Managing Contractor and Visitor Safety Under HSWA 2015

Understanding the Duty of Care

Under HSWA 2015, Persons Conducting a Business or Undertaking (PCBUs) have a primary duty of care to ensure the health and safety of workers and other persons. This encompasses contractors, subcontractors, and any visitors to the workplace. It’s crucial for PCBUs to understand that their responsibilities extend beyond their direct employees to include all who interact with their business operations.

Risk Assessment and Management

A crucial component of compliance with HSWA 2015 is the requirement to systematically manage risks. PCBUs must identify hazards that could harm contractors or visitors and implement appropriate control measures. This process involves a thorough assessment of the work environment and operations to pinpoint potential risks and then taking steps to eliminate or minimise those risks as far as is reasonably practicable.

Information, Training, and Supervision

Ensuring that contractors and visitors are informed about potential hazards and how to avoid them is essential. PCBUs must provide clear information about any risks present within the workplace and the precautions or procedures that have been put in place to manage these risks. For contractors, this might involve specific job-related safety training or inductions. Visitors should be given a briefing on general site safety and emergency procedures.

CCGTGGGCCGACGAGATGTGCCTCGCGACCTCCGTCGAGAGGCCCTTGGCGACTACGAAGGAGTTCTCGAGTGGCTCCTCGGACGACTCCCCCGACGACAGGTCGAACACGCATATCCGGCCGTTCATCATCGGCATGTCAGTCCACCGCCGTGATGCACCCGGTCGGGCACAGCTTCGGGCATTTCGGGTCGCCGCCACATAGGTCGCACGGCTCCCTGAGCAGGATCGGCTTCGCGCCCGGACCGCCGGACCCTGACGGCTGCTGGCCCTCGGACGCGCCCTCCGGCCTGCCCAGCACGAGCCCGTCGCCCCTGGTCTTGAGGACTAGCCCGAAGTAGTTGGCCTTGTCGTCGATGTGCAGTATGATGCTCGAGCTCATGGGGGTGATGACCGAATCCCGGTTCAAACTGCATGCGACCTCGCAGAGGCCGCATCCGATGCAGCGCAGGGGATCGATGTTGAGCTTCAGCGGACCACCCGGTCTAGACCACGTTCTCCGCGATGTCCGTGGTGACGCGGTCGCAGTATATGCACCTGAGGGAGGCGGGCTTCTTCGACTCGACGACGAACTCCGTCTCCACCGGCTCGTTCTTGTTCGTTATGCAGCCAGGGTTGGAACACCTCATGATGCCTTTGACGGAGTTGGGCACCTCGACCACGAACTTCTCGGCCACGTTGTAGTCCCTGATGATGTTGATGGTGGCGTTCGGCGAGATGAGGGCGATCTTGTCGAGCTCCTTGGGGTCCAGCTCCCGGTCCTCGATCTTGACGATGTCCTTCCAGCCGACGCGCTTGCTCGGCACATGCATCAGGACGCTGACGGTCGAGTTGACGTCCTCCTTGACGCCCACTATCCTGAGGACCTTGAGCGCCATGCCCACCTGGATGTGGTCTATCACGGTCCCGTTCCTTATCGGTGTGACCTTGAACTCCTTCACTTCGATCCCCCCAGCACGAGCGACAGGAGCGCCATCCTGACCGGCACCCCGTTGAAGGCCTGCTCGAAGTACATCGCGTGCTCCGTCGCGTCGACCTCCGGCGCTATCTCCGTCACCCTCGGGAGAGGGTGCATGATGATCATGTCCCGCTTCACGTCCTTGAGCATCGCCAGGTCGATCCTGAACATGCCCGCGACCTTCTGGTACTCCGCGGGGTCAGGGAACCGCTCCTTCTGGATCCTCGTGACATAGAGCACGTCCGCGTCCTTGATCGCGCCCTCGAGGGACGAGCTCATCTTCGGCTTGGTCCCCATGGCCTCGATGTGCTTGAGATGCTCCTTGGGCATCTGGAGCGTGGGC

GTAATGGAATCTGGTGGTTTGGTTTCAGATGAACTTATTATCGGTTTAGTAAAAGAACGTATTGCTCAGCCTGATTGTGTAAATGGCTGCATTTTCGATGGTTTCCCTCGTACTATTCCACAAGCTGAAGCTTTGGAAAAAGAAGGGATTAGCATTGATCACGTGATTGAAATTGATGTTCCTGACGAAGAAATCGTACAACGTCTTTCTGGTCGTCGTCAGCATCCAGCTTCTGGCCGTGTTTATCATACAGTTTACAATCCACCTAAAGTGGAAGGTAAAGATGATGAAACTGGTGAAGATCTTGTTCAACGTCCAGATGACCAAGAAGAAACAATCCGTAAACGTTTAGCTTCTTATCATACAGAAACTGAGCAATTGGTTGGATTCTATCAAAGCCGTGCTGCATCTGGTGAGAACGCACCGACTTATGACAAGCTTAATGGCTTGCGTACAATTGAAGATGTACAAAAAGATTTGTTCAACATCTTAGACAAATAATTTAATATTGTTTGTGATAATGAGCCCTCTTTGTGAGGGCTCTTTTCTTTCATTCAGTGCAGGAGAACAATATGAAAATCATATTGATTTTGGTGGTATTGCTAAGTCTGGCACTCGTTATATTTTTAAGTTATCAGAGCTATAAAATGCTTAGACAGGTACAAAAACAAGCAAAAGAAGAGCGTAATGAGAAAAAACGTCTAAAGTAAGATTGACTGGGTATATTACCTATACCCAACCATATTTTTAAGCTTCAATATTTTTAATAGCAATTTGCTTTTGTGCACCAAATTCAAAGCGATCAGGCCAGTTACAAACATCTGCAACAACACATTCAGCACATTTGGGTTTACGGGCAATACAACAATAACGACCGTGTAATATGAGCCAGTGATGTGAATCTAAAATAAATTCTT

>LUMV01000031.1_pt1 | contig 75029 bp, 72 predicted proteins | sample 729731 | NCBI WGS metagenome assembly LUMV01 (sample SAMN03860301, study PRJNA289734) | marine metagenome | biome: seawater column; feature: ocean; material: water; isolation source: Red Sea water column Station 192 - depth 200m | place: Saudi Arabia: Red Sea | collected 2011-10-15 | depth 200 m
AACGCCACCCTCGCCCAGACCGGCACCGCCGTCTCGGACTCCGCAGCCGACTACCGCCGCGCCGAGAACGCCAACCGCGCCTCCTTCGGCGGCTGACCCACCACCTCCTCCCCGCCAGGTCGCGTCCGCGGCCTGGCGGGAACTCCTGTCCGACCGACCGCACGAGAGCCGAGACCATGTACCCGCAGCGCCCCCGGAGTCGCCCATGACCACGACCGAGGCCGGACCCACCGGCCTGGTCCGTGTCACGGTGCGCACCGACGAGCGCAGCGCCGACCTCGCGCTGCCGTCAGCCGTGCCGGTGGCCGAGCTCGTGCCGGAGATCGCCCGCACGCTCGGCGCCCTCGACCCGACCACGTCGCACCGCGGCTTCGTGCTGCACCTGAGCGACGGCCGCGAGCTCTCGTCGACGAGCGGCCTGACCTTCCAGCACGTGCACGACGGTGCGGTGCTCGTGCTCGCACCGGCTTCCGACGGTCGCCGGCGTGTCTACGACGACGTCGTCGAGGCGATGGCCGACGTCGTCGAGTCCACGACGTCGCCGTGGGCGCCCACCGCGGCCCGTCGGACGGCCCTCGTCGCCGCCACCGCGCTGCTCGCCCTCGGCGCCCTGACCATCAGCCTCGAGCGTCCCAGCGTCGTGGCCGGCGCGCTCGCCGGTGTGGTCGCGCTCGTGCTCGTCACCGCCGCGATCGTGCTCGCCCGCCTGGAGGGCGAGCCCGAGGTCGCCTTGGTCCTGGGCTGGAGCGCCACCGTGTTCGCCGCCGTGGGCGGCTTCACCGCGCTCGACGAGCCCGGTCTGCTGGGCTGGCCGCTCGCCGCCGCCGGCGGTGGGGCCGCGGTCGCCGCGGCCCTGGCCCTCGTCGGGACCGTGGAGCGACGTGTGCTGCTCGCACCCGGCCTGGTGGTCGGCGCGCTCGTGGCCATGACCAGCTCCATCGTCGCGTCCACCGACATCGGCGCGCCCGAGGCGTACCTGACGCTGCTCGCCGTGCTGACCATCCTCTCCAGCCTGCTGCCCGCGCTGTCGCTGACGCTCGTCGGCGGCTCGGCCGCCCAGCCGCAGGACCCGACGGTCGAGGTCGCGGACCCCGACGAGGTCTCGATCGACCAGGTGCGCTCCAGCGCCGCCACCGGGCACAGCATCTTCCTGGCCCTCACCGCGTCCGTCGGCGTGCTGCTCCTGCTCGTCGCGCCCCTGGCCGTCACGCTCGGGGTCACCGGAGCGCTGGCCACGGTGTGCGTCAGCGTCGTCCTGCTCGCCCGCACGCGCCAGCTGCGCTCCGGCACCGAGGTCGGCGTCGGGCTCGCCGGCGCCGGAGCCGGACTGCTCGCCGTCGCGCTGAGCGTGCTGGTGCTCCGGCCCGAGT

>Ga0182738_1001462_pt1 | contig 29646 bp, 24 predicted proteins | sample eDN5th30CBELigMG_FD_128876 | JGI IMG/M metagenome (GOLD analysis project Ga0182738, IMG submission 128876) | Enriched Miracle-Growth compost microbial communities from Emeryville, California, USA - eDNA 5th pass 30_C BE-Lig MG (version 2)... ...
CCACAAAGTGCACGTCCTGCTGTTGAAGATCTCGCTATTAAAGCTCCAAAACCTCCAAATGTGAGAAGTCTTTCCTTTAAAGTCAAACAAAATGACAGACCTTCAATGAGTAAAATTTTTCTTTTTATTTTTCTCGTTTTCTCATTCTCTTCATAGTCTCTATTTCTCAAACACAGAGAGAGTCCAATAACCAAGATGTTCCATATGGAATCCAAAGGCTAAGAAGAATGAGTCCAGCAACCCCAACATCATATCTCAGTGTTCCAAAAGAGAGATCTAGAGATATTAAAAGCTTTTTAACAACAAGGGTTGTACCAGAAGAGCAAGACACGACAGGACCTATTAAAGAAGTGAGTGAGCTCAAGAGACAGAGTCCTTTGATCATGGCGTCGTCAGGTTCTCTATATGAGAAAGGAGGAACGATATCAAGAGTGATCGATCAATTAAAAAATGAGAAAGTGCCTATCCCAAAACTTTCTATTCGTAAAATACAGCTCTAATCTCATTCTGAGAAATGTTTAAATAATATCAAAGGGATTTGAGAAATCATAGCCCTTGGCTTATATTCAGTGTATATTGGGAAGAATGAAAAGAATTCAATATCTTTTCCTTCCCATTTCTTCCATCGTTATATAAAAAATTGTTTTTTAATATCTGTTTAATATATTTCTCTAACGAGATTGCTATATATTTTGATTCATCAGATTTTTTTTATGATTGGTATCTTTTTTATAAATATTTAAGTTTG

Collaboration and Communication

HSWA 2015 encourages collaboration and cooperation between all parties in the workplace to enhance safety outcomes. When multiple businesses operate concurrently at a single location, it’s imperative for PCBUs to communicate and coordinate their health and safety efforts. This can involve sharing safety plans, conducting joint safety briefings, or establishing shared protocols for emergency response.

Monitoring and Review

Finally, the management of contractor and visitor safety is an ongoing process. PCBUs must regularly review and monitor their health and safety practices to ensure they remain effective and to identify any areas for improvement. This might include soliciting feedback from contractors and visitors, conducting regular safety audits, and reviewing incident reports to prevent future occurrences.


The management of contractor and visitor safety under HSWA 2015 is a shared responsibility that requires careful planning, effective communication, and ongoing vigilance. By adopting a proactive and inclusive approach to health and safety, businesses can create a safer environment for everyone involved. This not only helps to comply with legal obligations under HSWA 2015 but also contributes to building a positive safety culture that benefits the entire community.

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